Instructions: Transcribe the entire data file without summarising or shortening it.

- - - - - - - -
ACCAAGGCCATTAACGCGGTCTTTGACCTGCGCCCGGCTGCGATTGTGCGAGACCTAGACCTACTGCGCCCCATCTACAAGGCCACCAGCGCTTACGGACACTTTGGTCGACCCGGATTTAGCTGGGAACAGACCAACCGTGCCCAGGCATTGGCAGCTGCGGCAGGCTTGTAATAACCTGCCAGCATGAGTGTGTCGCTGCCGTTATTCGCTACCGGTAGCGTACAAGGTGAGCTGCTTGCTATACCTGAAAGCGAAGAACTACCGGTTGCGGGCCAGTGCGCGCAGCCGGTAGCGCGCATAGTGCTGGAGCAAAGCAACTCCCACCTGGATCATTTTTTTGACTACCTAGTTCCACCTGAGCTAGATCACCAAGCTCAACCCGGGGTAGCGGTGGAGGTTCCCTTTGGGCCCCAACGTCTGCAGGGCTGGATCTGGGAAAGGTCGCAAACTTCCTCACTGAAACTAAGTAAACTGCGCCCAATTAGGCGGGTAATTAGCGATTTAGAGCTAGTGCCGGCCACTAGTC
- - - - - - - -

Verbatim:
ACCAAGGCCATTAACGCGGTCTTTGACCTGCGCCCGGCTGCGATTGTGCGAGACCTAGACCTACTGCGCCCCATCTACAAGGCCACCAGCGCTTACGGACACTTTGGTCGACCCGGATTTAGCTGGGAACAGACCAACCGTGCCCAGGCATTGGCAGCTGCGGCAGGCTTGTAATAACCTGCCAGCATGAGTGTGTCGCTGCCGTTATTCGCTACCGGTAGCGTACAAGGTGAGCTGCTTGCTATACCTGAAAGCGAAGAACTACCGGTTGCGGGCCAGTGCGCGCAGCCGGTAGCGCGCATAGTGCTGGAGCAAAGCAACTCCCACCTGGATCATTTTTTTGACTACCTAGTTCCACCTGAGCTAGATCACCAAGCTCAACCCGGGGTAGCGGTGGAGGTTCCCTTTGGGCCCCAACGTCTGCAGGGCTGGATCTGGGAAAGGTCGCAAACTTCCTCACTGAAACTAAGTAAACTGCGCCCAATTAGGCGGGTAATTAGCGATTTAGAGCTAGTGCCGGCCACTAGTC